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On the Bodies of Women: the common ground between Islam and Christianity in Nigeria

On the Bodies of Women: the common ground between Islam and Christianity in Nigeria Abstract This article explores the common ideological ground between Islam and Christianity in Nigeria, in the ways in which gender and sexuality are configured in relation to women's bodies. The latter constitute key sites for the inscription of social norms and practices inherent in particular interpretations of religion. We proceed by examining the interplay between religion and politics in historical context and in specific concrete instances. While the religious right among Muslims and Christians share the view that women's bodies are sexually corrupting and therefore in need of control, this perspective is also found in secular institutions. At the same time Christians and Muslims are strongly opposed to controls on women's bodies that may lead to either religious group being identified as ‘the other’. The linkage made between women's bodies and ‘public morality’ produces diverse forms of gender inequality. The moralising of political economy that these processes entail complicates the terrain on which challenges to the politicisation of religion and its gender politics need to be sustained. http://www.deepdyve.com/assets/images/DeepDyve-Logo-lg.png Third World Quarterly Taylor & Francis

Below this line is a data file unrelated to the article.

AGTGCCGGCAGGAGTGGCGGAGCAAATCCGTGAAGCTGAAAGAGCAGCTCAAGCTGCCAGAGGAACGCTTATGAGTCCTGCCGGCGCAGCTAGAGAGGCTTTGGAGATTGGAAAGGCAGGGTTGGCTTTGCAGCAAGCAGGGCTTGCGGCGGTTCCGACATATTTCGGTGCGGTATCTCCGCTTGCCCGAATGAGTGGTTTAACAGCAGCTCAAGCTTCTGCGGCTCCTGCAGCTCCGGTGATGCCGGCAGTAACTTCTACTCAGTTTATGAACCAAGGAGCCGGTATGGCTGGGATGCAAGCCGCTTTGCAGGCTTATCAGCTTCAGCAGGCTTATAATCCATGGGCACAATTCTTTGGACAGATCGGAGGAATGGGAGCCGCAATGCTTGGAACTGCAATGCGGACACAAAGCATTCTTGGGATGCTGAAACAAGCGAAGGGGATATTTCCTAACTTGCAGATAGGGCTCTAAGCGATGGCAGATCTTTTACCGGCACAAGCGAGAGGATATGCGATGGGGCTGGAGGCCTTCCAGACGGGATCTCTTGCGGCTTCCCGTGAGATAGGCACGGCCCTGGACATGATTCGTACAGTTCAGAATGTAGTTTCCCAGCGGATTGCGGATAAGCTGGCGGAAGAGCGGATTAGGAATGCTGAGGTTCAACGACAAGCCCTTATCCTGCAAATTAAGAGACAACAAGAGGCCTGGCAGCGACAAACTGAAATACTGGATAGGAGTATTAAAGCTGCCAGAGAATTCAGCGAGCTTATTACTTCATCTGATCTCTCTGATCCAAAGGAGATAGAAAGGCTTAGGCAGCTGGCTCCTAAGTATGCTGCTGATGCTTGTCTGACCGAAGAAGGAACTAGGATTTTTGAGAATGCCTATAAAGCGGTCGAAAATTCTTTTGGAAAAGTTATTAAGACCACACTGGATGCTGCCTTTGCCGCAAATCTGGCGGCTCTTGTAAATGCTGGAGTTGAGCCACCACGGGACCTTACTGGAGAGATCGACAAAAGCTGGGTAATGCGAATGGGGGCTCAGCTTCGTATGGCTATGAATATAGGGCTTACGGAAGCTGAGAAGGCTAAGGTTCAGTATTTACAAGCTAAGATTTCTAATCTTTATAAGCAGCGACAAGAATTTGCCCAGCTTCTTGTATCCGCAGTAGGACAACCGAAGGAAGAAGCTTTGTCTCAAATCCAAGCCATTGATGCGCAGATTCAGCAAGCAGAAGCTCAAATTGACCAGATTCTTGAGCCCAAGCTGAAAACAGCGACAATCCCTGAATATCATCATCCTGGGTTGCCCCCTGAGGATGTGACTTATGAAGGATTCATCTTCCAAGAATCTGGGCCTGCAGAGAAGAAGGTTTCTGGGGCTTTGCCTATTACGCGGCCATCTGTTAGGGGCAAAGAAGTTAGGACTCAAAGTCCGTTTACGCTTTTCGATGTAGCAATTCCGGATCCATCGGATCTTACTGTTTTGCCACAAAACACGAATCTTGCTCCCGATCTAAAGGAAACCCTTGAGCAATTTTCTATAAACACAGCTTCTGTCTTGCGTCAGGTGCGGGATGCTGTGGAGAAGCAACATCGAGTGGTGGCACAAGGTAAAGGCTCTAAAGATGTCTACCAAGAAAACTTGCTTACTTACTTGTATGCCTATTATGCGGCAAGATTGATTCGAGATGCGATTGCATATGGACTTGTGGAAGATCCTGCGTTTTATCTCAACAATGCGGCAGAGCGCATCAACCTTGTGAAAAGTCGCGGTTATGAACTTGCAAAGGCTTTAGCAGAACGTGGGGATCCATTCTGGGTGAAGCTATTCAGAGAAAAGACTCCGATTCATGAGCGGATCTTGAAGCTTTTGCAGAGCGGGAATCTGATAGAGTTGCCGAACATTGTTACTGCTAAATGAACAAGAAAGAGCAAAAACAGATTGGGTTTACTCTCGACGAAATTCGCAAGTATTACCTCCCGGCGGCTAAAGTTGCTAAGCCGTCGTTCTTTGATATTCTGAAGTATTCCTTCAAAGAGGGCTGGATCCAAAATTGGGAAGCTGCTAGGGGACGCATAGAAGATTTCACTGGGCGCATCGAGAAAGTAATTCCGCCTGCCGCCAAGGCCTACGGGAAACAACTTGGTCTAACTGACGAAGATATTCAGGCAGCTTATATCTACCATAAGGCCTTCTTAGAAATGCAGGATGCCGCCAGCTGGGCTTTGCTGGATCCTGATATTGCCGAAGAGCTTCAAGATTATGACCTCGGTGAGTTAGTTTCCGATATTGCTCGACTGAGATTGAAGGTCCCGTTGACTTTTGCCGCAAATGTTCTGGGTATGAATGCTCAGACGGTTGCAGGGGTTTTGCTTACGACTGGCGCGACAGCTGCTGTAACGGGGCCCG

On the Bodies of Women: the common ground between Islam and Christianity in Nigeria

Third World Quarterly , Volume 31 (6): 17 – Sep 1, 2010
17 pages

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References (32)

Publisher
Taylor & Francis
Copyright
Copyright Taylor & Francis Group, LLC
ISSN
1360-2241
eISSN
0143-6597
DOI
10.1080/01436597.2010.502725
pmid
20857569
Publisher site
See Article on Publisher Site

Abstract

Abstract This article explores the common ideological ground between Islam and Christianity in Nigeria, in the ways in which gender and sexuality are configured in relation to women's bodies. The latter constitute key sites for the inscription of social norms and practices inherent in particular interpretations of religion. We proceed by examining the interplay between religion and politics in historical context and in specific concrete instances. While the religious right among Muslims and Christians share the view that women's bodies are sexually corrupting and therefore in need of control, this perspective is also found in secular institutions. At the same time Christians and Muslims are strongly opposed to controls on women's bodies that may lead to either religious group being identified as ‘the other’. The linkage made between women's bodies and ‘public morality’ produces diverse forms of gender inequality. The moralising of political economy that these processes entail complicates the terrain on which challenges to the politicisation of religion and its gender politics need to be sustained.

Journal

Third World QuarterlyTaylor & Francis

Published: Sep 1, 2010

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